Figure 1. Schematic of phage-assisted continuous evolution. Phage require protein III to effectively infect host cells, and viral particles lacking this protein are about 100 million times less infectious than wild-type particles.2

Esevelt et al. exploit this property for a directed evolution approach they call phage-assisted continuous evolution (PACE). In this method, researchers link the production of protein III in the M13 filamentous bacteriophage to an activity of interest by deleting the associated gene from the DNA of the phage vector and inserting a copy of the gene into an accessory plasmid (orange circle; AP) in Escherichia coli host cells. The accessory plasmid is designed such that molecules with higher levels of the activity of interest increase protein III production. The E. coli host cells also carry a mutagenesis plasmid (green circle; MP) that researchers can use to modulate the error rate during DNA replication.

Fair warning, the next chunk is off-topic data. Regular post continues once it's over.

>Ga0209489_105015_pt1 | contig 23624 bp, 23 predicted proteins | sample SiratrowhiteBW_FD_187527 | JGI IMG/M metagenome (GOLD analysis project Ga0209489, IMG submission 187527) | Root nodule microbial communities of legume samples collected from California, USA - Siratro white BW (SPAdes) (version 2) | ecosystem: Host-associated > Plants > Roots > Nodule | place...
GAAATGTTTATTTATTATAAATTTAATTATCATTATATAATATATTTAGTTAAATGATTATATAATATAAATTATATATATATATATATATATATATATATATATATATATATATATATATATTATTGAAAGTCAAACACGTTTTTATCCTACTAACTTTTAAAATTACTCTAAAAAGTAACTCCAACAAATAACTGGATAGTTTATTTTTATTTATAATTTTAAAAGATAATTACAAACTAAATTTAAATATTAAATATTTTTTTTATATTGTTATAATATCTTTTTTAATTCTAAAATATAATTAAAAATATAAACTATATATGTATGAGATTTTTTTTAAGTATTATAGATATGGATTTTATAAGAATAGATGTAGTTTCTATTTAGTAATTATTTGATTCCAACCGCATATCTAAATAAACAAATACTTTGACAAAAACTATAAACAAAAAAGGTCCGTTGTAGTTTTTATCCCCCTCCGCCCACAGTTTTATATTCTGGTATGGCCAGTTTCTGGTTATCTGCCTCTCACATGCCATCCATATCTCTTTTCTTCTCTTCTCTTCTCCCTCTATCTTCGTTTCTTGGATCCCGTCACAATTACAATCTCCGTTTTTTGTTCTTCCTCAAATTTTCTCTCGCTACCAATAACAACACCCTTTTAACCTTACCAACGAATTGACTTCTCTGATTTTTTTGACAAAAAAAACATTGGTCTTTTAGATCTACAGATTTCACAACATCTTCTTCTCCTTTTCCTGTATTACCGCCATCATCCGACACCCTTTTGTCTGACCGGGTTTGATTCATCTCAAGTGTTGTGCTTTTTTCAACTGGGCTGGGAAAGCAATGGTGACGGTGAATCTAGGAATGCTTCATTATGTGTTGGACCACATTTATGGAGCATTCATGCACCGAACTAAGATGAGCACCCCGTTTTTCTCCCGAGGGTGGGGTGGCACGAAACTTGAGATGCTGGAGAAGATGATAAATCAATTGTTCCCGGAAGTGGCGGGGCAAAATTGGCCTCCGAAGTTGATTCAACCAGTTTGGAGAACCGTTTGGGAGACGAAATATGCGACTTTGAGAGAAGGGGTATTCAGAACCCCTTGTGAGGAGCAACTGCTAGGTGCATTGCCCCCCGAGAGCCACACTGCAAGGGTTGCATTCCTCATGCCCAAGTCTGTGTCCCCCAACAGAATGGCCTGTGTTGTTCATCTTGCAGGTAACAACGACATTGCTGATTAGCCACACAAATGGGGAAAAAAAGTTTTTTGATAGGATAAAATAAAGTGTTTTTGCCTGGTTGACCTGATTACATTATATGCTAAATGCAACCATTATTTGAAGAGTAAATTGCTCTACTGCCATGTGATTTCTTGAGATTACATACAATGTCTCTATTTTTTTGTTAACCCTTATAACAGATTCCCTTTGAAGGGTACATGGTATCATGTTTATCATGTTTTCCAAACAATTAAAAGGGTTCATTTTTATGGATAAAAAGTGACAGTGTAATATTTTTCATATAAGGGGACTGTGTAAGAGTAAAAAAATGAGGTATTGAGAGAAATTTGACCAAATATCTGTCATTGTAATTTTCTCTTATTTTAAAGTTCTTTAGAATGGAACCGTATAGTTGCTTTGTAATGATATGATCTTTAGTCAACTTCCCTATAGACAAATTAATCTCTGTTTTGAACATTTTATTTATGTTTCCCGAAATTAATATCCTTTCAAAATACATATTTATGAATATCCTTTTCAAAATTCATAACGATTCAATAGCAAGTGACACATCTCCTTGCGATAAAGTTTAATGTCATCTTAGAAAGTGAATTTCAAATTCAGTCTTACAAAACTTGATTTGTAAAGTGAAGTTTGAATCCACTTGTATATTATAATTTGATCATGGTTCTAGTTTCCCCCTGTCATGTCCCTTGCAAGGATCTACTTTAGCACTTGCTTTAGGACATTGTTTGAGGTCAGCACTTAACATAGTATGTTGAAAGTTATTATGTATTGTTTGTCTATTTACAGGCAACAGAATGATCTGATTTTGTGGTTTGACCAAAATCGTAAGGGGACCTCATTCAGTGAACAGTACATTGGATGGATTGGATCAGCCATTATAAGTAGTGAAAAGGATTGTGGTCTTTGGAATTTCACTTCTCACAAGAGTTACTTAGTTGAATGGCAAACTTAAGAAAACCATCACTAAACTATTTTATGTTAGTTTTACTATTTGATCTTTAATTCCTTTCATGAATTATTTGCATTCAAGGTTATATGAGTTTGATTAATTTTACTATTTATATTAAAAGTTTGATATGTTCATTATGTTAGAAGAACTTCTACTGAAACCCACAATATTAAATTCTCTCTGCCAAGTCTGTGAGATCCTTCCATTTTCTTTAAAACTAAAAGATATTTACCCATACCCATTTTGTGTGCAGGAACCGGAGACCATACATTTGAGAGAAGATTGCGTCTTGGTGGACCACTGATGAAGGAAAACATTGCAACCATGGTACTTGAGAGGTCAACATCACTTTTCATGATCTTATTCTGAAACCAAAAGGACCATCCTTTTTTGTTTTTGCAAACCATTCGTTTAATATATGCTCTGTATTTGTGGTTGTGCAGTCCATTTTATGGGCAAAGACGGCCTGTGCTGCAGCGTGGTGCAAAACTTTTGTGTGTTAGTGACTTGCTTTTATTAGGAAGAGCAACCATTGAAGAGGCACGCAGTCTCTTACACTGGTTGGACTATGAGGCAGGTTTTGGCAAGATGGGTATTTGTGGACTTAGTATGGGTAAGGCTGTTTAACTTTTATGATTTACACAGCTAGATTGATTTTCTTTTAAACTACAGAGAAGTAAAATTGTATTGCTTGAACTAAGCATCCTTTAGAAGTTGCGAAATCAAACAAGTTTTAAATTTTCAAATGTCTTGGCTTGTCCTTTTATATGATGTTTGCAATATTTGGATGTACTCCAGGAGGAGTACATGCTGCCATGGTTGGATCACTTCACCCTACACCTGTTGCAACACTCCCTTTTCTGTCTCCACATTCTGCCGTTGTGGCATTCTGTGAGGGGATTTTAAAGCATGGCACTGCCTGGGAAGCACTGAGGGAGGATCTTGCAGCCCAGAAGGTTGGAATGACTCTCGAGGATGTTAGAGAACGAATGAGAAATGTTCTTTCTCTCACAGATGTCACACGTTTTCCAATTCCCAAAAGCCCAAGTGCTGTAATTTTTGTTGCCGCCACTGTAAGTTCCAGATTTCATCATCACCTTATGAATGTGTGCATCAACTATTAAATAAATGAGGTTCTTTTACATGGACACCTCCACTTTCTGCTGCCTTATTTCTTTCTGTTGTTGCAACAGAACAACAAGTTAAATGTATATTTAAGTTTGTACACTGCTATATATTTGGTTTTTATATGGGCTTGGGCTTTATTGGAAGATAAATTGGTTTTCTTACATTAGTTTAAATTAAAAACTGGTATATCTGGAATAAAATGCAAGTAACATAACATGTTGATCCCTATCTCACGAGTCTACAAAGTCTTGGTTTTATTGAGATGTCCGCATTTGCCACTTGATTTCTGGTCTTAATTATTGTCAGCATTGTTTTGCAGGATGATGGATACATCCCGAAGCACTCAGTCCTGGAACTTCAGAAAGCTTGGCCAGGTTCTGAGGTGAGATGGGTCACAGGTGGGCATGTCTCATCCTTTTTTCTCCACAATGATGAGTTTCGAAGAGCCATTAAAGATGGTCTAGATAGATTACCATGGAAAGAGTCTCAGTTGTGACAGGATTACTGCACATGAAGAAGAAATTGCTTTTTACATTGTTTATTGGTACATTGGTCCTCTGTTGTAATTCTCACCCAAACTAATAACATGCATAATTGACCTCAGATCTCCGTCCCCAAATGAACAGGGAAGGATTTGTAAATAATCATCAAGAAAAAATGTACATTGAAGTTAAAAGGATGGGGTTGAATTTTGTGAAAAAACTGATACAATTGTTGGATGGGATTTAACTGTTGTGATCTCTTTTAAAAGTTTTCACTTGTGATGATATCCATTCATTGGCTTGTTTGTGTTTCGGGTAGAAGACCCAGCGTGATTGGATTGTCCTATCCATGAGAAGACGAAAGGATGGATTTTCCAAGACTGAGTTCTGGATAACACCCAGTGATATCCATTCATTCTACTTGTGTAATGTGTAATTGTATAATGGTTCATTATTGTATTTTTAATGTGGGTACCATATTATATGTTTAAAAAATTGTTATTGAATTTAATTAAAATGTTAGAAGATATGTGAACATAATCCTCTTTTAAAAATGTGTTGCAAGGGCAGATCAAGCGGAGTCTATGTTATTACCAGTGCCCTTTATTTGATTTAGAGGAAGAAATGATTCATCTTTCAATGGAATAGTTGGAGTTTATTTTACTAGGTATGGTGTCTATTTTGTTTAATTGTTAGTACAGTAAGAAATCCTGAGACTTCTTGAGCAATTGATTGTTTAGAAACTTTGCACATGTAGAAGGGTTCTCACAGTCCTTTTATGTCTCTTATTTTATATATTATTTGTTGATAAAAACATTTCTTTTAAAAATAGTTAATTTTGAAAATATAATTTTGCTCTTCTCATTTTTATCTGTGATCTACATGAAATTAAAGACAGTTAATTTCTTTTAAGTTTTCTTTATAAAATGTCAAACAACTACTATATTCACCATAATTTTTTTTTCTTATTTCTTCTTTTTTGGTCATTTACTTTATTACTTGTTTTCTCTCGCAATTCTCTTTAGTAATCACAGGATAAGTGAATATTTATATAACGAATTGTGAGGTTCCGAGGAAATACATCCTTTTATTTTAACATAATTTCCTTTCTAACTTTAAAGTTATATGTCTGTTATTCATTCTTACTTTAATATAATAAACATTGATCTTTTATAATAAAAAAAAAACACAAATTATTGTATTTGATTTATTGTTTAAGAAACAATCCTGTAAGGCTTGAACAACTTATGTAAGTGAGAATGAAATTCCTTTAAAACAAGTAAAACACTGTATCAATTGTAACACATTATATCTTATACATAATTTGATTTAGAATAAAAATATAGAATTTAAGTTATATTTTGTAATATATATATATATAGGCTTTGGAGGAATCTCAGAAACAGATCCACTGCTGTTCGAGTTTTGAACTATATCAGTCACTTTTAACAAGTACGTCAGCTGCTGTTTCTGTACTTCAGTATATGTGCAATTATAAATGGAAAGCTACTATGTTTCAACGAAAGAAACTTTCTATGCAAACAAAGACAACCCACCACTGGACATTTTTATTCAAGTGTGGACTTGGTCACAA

Host cells that flow into a chamber are infected with selection phage from a library [a]. Selection phage encoding genes for molecules that have higher levels of the activity of interest (red circle; SP) will induce greater expression of protein III production from the bacterial cell's accessory plasmid than phage encoding genes for less active or nonfunctional molecules (blue circle; SP) [b].

Infected cells that produce more protein III will generate a larger number of infectious phage progeny that also encode the gene for the more active molecule [c]. These phage will propagate in larger numbers and infect more cells than those encoding molecules with lower levels of activity.

While inside the host cell, phage DNA also can acquire mutations that affect the activity of the encoded molecule [d]. These mutations result in the generation of phage encoding gene variants that are not found in the original library. Researchers control the rate of mutagenesis via the mutagenesis plasmid.

The constant outflow from the system means that phage must propagate in sufficient numbers to maintain their presence. Thus the system continuously selects for phage encoding molecules with higher levels of the desired activity.

Figure adapted from Esevelt et al.1